August 8, 2022

The current energy price rises are a worry for everyone, homeowners and businesses alike. In the domestic market, average bills are expected to rise by £1500 a year, taking typical bills to £3240 a year according to Martin Lewis. Whilst the Government has provided some support, there is no doubt that we will all be worse off this winter, with those living in older, poorly insulated properties paying the highest prices.

Most people will be looking to reduce consumption, putting on the heating less frequently, for shorter lengths of time and at a lower temperature. Wrapping up and trying to keep us much heat as possible in the home is something we will all need to do. There is even talk of heat banks being required like food banks for the most needy, libraries and community centres where people can go to keep warm. It has never been more important to insulate homes and reduce energy consumption and replacing old draughty windows and doors is one of the most effective ways to do this.

Should I replace my draughty windows?

Typically 18% of heat lost in our homes occurs through windows, those with single glazing or poorly fitted double glazing will be paying the highest prices to keep warm this winter. There is no question that replacing windows and doors will make a huge difference to heat retention and will help to save money.

Given that an average gas and electricity bill combined is likely to run into thousands – even a small improvement in thermal and weather performance will make a big difference to your bills and save money.

Steve Dixon, Director George Barnsdale

Whilst the majority of homes already have double glazing in the UK, people living in period properties in conservation areas or in listed properties have historically been prevented from having them. Double glazing was not deemed to be in keeping with the original character of the property.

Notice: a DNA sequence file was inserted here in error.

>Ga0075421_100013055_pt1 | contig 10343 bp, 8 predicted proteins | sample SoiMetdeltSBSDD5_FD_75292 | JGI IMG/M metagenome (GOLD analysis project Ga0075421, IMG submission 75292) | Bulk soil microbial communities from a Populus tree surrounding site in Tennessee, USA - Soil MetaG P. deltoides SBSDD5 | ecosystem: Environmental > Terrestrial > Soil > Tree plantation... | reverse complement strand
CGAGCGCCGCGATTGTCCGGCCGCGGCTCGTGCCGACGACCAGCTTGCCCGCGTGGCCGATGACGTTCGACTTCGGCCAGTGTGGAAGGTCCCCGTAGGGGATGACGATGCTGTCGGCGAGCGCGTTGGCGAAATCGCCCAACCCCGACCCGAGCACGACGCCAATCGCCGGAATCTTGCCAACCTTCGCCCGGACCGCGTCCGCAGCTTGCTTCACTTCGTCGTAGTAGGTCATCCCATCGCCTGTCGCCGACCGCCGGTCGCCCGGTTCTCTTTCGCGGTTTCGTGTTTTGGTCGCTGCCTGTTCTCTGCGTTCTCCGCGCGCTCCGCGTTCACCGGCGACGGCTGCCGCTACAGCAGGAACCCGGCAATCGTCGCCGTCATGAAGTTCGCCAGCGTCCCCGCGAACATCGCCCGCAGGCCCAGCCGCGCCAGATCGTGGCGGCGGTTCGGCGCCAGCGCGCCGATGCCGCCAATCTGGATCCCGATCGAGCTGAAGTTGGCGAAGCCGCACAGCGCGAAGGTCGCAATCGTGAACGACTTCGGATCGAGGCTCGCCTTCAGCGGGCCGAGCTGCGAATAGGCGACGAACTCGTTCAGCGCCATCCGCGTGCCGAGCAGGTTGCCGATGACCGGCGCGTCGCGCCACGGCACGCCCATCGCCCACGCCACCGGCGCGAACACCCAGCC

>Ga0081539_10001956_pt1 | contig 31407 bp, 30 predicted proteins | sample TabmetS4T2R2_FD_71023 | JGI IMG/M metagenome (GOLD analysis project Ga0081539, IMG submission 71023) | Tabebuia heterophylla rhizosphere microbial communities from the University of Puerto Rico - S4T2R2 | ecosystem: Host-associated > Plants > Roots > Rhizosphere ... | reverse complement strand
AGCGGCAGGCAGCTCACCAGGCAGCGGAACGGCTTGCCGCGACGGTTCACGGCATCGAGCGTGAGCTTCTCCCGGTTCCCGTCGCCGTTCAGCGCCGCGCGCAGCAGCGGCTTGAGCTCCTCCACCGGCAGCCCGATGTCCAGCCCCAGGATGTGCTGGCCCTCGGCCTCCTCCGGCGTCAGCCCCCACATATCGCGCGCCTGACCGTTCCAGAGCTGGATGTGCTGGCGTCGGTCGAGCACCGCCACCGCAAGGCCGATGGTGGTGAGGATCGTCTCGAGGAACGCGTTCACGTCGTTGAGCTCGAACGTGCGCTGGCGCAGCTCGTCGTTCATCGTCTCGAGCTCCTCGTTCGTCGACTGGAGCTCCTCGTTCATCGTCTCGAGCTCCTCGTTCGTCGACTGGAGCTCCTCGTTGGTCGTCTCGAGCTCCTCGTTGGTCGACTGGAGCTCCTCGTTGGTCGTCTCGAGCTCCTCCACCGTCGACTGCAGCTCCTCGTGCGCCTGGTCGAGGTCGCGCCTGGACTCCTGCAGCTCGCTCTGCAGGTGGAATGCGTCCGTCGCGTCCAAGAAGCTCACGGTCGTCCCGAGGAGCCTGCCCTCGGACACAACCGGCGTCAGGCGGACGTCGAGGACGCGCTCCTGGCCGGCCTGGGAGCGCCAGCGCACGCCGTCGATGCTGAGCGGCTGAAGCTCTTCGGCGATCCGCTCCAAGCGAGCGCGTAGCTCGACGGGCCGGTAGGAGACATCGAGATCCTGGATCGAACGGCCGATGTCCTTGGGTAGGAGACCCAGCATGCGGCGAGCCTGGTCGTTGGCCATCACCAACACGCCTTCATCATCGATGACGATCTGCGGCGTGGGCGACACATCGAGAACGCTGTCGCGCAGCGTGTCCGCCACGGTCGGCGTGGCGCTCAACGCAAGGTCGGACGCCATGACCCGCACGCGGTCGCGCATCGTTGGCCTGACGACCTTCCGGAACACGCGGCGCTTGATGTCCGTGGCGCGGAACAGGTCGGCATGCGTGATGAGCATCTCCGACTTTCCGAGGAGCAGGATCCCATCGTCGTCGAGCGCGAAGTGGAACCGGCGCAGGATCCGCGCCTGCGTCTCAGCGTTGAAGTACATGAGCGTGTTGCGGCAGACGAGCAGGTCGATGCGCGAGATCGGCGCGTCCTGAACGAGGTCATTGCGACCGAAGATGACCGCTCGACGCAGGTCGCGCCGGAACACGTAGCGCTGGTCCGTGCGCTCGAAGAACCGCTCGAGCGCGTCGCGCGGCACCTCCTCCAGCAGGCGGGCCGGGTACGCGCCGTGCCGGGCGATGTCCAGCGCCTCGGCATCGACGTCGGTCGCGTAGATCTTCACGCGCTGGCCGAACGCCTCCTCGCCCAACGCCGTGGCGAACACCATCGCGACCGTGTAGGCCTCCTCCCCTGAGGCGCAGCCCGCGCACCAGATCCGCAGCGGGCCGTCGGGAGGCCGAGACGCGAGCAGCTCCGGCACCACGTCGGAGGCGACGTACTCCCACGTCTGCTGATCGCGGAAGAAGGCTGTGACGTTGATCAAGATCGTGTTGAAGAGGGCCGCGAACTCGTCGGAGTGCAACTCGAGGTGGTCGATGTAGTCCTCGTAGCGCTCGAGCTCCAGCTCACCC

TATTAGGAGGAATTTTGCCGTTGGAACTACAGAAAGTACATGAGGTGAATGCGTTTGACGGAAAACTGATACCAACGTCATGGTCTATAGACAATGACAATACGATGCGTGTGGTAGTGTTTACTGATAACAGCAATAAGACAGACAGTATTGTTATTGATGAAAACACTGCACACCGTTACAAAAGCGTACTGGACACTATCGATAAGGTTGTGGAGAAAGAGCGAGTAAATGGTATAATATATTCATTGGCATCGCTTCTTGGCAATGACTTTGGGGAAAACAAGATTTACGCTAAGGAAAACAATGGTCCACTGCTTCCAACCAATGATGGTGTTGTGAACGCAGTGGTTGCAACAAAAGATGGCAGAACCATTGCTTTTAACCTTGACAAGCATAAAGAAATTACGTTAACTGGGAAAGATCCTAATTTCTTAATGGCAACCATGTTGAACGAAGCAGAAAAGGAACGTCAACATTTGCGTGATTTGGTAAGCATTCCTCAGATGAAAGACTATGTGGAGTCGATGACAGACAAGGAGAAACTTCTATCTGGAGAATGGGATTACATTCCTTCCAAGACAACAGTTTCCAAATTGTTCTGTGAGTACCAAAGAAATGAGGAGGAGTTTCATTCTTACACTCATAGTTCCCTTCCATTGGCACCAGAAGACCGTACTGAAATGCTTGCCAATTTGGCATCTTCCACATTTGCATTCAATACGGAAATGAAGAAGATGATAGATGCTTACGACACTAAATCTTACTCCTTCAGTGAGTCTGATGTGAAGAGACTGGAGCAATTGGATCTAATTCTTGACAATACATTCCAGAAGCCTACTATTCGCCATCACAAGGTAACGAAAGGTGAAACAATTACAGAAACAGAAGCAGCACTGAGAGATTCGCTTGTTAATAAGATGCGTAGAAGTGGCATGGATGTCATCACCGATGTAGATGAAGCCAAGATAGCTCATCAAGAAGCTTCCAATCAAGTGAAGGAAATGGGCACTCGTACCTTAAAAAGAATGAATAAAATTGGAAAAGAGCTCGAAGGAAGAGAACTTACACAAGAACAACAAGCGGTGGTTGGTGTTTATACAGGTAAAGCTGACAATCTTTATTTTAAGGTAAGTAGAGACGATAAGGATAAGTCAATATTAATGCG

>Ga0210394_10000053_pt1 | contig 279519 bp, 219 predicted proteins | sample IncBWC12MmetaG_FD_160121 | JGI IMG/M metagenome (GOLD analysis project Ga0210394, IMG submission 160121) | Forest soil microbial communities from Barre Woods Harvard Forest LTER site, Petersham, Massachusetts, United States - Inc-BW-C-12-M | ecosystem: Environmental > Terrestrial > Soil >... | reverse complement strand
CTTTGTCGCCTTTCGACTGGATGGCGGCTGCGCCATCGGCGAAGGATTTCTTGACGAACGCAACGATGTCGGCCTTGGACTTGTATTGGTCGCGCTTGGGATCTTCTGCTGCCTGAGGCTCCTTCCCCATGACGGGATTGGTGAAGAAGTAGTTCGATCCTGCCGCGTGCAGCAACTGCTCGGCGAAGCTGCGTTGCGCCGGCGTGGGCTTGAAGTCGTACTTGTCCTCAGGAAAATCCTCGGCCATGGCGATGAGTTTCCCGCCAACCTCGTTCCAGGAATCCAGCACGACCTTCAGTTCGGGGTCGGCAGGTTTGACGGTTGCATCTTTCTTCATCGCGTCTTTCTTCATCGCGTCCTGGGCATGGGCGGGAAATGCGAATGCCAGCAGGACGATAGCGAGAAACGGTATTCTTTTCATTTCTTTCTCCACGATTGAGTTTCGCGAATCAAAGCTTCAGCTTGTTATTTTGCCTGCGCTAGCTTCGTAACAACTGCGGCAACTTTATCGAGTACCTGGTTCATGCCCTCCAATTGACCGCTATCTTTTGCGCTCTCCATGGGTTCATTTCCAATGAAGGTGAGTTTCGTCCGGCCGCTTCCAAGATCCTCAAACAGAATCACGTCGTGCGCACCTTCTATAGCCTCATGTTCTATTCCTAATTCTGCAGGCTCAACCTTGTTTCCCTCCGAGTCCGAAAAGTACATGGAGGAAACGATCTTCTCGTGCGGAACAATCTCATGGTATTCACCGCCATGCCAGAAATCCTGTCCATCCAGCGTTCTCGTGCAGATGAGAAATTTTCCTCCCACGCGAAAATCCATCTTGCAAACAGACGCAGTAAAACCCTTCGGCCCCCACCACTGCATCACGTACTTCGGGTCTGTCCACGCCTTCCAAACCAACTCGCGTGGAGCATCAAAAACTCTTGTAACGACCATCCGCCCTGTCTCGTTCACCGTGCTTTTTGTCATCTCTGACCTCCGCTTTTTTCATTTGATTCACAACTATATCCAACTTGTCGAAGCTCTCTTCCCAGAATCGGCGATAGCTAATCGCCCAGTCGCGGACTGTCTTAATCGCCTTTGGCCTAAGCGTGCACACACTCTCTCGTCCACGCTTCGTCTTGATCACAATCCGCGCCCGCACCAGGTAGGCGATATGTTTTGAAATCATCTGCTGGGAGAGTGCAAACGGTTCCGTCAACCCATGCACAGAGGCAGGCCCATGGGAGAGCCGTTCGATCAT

What are the alternatives to standard double glazing?

Narrow insulated double glazing units are available for conservation properties which look very similar to single glazing from a distance. These were used on the Chanel building in Mayfair and approved by the local planning authority there. It is always essential to check with your own planning department prior to making any changes like this, but more and more local authorities are recognising the need to balance conservation with the environmental and financial impacts of retaining everything original.

Narrow IGUs can be installed into frames designed to match the original complete with putty and authentic beading. In terms of U value performance, they are not the highest performing double glazed windows but they make a huge difference in properties and can help to significantly reduce heat loss. These have often been accepted by planners for homes that are in conservation areas, however listed buildings are often not able to use these. Always check with your planning department.

If you are unable to have narrow double glazing, the latest technology in glazing means it is possible to have a single glazed window that performs as well if not better than triple glazing using vacuum glazing. This has revolutionised the market and could mean that period properties have the potential to finally overcome the age old problem of leaky, draughty windows and doors and the chance to live in homes with thermal efficiencies to rival more modern properties. Of course, in the long run, this will also save money on energy bills.

Timber, uPVC or aluminium?

When it comes to choice of materials, timber is the most thermally efficient material compared with uPVC, steel and aluminium. It is also the most environmentally friendly choice. The concerns about durability have been addressed with modern engineered timber windows, most of which that are made to British Woodworking Federation standards will last a minimum of 60 years with minimal maintenance. The first recoat is unlikely to be required for at least ten years in most locations. George Barnsdale has many examples of products twice this age that have not yet required repainting. Read our King’s Cross case study for an example of this.

Regency style sliding sash windows

If you are looking to keep your heating bills as low as possibleand save money, replacing windows is one of the best ways to do this.